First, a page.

"He's spectacular. He's getting better every single day," four-time MVP LeBron James said of Davis earlier this season, via Brett Martel of the Associated Press. "When you know you're a star and your team looks at you as a leader, as a star, you make plays and that's what he's doing."
When Davis and the Pelicans reconvene for the 2014-15 campaign, expect even more support for the league's premier single-browed star and the franchise he's ready to lead.
In NBA terms, the 21-year-old is still an infant. That lofty praise from James came after Davis led the Pelicans past the Miami Heat with a masterful 30-point, 11-rebound performance in just the 124th game of his professional career.
There's so much work still to be done, but Davis seems more than ready to embrace the challenges ahead.
Laying the Foundation
"To go from rookie to elite is just mind-boggling," Pelicans coach Monty Williams said, via John Reid of The Times-Picayune. "I just think the guy put in an enormous amount of work in his game."
Davis, already both a gold-medal Olympian and NBA All-Star, suited up for a 34-win team this season and still managed to dominate headlines. By year's end, he was a regular on the statistical leaderboards:
Before plotting the path ahead, it's important to pore over the breadcrumbs he's left behind.
The Pelicans handled him with kid gloves as a rookie. Minor ailments held him out of 18 games, and in the 64 he played, he averaged only 28.8 minutes of floor time. He still managed a solid, albeit unspectacular, 13.5 points, 8.2 rebounds and 1.8 blocks, numbers better placed in perspective when stretched across a per-36-minute scale: 16.9, 10.2 and 2.2, respectively, via Basketball-Reference.com.
Clearly, New Orleans had something special on its hands. The only question was how special, and Davis used the 2013-14 campaign to hint at a drool-worthy answer:
His scoring average spiked to 20.8 points a night, bolstered by a 51.9 field-goal percentage that actually increased from his rookie season (51.6) despite the massive gains he saw in offensive responsibility and opponents' defensive attention.
Yet, it's hard to focus on one area of the stat sheet when the entire thing read like a work of art.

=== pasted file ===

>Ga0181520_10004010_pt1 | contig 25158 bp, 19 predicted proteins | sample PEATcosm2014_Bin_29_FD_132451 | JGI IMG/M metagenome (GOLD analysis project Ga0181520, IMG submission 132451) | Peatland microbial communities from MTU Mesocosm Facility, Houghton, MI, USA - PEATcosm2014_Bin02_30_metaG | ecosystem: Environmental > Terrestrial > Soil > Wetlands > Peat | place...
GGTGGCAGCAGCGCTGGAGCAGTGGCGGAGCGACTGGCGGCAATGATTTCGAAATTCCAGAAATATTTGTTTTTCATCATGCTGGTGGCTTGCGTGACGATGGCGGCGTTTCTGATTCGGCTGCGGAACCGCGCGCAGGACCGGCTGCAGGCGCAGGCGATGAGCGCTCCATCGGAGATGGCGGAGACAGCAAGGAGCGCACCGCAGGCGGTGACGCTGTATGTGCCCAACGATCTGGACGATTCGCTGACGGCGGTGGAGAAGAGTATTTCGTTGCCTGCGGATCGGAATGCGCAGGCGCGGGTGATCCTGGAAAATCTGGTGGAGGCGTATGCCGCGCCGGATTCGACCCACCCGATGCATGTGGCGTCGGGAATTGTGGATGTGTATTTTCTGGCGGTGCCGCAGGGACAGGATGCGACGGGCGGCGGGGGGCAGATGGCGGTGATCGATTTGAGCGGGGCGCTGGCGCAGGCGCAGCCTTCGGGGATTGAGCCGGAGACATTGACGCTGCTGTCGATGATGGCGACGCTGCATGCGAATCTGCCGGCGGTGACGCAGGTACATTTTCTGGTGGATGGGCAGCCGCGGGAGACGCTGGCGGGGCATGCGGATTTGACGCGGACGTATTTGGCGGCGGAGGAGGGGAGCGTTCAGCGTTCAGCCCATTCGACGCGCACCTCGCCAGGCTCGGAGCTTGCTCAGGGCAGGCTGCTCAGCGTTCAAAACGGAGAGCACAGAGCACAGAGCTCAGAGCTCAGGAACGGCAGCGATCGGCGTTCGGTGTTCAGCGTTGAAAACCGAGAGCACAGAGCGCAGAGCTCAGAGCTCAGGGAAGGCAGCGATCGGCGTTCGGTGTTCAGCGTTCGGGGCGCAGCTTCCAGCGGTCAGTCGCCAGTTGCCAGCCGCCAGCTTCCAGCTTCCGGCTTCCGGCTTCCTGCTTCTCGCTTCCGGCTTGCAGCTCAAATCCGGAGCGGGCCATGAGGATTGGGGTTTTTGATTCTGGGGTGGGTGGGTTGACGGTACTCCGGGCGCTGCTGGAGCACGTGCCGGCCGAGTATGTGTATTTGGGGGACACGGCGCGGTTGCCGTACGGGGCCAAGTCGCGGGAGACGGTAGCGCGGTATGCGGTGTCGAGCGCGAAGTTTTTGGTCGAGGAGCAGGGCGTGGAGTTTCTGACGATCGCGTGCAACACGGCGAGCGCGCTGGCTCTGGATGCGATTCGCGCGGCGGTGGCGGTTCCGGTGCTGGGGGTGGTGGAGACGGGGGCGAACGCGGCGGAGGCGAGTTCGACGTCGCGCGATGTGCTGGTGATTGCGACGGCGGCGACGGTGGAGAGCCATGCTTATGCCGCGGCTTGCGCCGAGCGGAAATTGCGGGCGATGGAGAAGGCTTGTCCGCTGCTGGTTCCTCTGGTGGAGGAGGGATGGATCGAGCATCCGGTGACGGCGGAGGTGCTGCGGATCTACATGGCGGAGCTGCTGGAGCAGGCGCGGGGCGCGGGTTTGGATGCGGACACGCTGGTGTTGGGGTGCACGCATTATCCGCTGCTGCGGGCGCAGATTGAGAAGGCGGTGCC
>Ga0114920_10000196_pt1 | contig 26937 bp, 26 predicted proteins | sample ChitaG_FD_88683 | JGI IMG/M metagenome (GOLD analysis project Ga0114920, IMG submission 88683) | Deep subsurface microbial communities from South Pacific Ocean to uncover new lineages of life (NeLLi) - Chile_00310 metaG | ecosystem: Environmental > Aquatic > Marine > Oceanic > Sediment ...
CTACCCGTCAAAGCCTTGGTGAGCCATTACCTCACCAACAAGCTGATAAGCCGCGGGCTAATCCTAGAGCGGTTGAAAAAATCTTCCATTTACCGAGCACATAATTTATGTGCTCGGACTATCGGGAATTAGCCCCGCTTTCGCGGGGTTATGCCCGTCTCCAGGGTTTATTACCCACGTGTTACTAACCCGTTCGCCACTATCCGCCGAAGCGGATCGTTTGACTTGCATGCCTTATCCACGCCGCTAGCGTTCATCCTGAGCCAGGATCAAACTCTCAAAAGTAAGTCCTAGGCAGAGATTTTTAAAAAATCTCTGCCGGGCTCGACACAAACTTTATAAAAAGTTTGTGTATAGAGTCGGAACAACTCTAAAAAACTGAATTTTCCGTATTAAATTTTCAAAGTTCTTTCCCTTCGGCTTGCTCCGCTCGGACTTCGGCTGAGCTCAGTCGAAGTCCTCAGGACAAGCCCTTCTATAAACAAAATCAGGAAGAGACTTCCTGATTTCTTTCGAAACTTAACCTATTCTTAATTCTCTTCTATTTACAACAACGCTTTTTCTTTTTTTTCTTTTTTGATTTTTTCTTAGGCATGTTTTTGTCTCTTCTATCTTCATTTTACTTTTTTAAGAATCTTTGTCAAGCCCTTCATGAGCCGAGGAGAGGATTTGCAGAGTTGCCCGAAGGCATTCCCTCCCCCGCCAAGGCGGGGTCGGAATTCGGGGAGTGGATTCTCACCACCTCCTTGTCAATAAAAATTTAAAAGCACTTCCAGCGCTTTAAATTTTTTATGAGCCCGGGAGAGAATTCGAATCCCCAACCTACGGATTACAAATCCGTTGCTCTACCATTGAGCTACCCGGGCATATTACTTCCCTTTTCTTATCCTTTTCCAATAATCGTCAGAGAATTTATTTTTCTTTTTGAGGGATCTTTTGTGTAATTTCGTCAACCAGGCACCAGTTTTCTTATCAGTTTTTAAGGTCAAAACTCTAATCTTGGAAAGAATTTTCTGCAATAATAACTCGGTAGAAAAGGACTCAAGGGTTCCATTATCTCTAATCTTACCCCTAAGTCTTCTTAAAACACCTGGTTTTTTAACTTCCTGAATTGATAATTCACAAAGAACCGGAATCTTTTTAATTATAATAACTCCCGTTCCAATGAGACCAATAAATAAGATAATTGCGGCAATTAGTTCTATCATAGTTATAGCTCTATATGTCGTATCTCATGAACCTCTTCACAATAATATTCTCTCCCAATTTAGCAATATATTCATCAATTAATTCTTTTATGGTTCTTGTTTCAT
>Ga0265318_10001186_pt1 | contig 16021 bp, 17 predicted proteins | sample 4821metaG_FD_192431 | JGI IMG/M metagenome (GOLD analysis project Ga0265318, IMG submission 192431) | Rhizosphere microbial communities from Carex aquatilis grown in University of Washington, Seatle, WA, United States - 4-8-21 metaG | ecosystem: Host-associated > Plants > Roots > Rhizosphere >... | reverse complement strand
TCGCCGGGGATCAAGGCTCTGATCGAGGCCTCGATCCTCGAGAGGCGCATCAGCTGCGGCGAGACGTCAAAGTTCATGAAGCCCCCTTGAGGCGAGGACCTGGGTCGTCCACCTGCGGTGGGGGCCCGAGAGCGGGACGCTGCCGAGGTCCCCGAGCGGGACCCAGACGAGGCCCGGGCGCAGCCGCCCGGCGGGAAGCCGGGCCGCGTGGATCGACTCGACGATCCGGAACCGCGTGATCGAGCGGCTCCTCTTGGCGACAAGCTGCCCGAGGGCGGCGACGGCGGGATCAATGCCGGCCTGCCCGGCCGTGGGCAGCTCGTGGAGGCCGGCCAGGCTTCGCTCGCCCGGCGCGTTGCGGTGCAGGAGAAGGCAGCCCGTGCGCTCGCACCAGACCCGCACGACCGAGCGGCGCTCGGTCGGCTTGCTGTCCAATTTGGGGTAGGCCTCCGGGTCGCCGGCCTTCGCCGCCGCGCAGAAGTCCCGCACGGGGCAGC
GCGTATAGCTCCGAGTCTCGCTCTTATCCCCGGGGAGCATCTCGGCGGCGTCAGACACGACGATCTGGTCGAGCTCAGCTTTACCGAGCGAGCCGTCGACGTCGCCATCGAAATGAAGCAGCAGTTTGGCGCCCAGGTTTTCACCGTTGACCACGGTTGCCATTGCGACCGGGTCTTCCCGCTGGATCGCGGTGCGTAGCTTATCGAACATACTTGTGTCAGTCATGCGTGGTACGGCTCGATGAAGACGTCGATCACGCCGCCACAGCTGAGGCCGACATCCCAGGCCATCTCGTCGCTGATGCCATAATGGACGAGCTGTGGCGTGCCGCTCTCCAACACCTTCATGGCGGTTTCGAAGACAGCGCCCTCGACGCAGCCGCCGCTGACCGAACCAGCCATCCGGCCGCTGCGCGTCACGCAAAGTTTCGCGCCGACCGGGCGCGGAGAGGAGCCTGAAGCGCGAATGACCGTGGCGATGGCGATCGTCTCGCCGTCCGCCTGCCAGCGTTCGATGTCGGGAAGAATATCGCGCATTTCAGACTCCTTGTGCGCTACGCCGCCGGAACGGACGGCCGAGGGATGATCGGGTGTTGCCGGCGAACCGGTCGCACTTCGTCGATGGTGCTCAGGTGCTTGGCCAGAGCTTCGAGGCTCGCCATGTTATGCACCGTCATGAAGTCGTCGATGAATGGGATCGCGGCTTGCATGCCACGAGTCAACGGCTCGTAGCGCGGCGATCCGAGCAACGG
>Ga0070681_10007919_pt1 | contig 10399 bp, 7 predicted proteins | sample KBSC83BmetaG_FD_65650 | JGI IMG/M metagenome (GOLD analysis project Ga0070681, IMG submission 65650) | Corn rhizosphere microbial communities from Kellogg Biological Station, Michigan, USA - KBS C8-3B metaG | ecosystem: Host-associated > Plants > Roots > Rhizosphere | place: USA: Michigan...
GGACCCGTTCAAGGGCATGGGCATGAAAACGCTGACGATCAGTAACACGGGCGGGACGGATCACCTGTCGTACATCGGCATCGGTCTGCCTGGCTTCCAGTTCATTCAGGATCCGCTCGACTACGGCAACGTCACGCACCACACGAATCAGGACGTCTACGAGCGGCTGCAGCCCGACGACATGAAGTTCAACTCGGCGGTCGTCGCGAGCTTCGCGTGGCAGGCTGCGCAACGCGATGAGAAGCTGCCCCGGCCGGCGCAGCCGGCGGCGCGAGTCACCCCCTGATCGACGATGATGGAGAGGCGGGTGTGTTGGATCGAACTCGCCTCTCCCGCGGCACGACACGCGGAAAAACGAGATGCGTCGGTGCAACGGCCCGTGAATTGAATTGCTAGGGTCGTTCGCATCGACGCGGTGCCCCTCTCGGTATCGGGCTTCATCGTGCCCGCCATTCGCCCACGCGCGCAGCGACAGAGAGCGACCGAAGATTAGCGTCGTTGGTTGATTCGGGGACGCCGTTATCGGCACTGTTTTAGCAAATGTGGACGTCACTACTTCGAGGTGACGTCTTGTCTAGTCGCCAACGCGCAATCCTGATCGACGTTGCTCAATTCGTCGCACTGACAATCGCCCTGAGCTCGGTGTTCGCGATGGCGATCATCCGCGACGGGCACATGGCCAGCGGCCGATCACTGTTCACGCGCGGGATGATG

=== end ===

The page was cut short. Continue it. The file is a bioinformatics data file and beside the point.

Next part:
The averages he maintained—20-plus points, 10-plus rebounds, 2.5-plus blocks, less than two turnovers—had only been seen together once before since the league started tracking turnovers in 1977-78 (Tim Duncan, 2004-05), via Basketball-Reference.com.
Once the kid gloves were officially off (Davis saw more than 35 minutes a night), he was free to take that "mind-boggling" leap Williams described from solid to spectacular.
It was remarkable to watch. It was also somewhat expected for those with a front-row view of Davis' growth.
"Did it come a little faster than we thought? Yes," Pelicans general manager Dell Demps said at his season-ending press conference, via Reid. "But when you watch him work in the offseason and you see the time that he puts in, you’re not surprised."
Apparently, the executive wasn't kidding.
Davis' Summer Schedule
Davis, some two months removed from his last appearance, already looks to be reaping the rewards of his offseason regimen:
Davis was listed at 220 pounds for the 2013-14 season.
From Williams' vantage point, per Nakia Hogan of The Times-Picayune, it's getting harder to recognize the blossoming big man:
It's weird seeing him. He's put on some muscle. I'm not going to be cracking a lot (skinny) jokes about him anymore. Before I could just put him down, now I'm like you have to be messing with my wife and kids for me to attack him now. He's put on some muscle. I didn't think he would be that much different but he looks different.
The plan is for Davis to have more than just a new physical form by the start of the 2014-15 campaign. New Orleans is looking to add several wrinkles to his game over the offseason, as Pelicans assistant coach Kevin Hanson explained, via Pelicans.com:
We want to continue with his post work. He’s very comfortable facing (the basket) right now; he’s not as comfortable with his back to the basket. ...
We've got to get a lot of repetition with that, developing more of a typical post man’s game – Tim Duncan and those kinds of guys – where you’re getting to your jump hook, your turnaround, your spin move.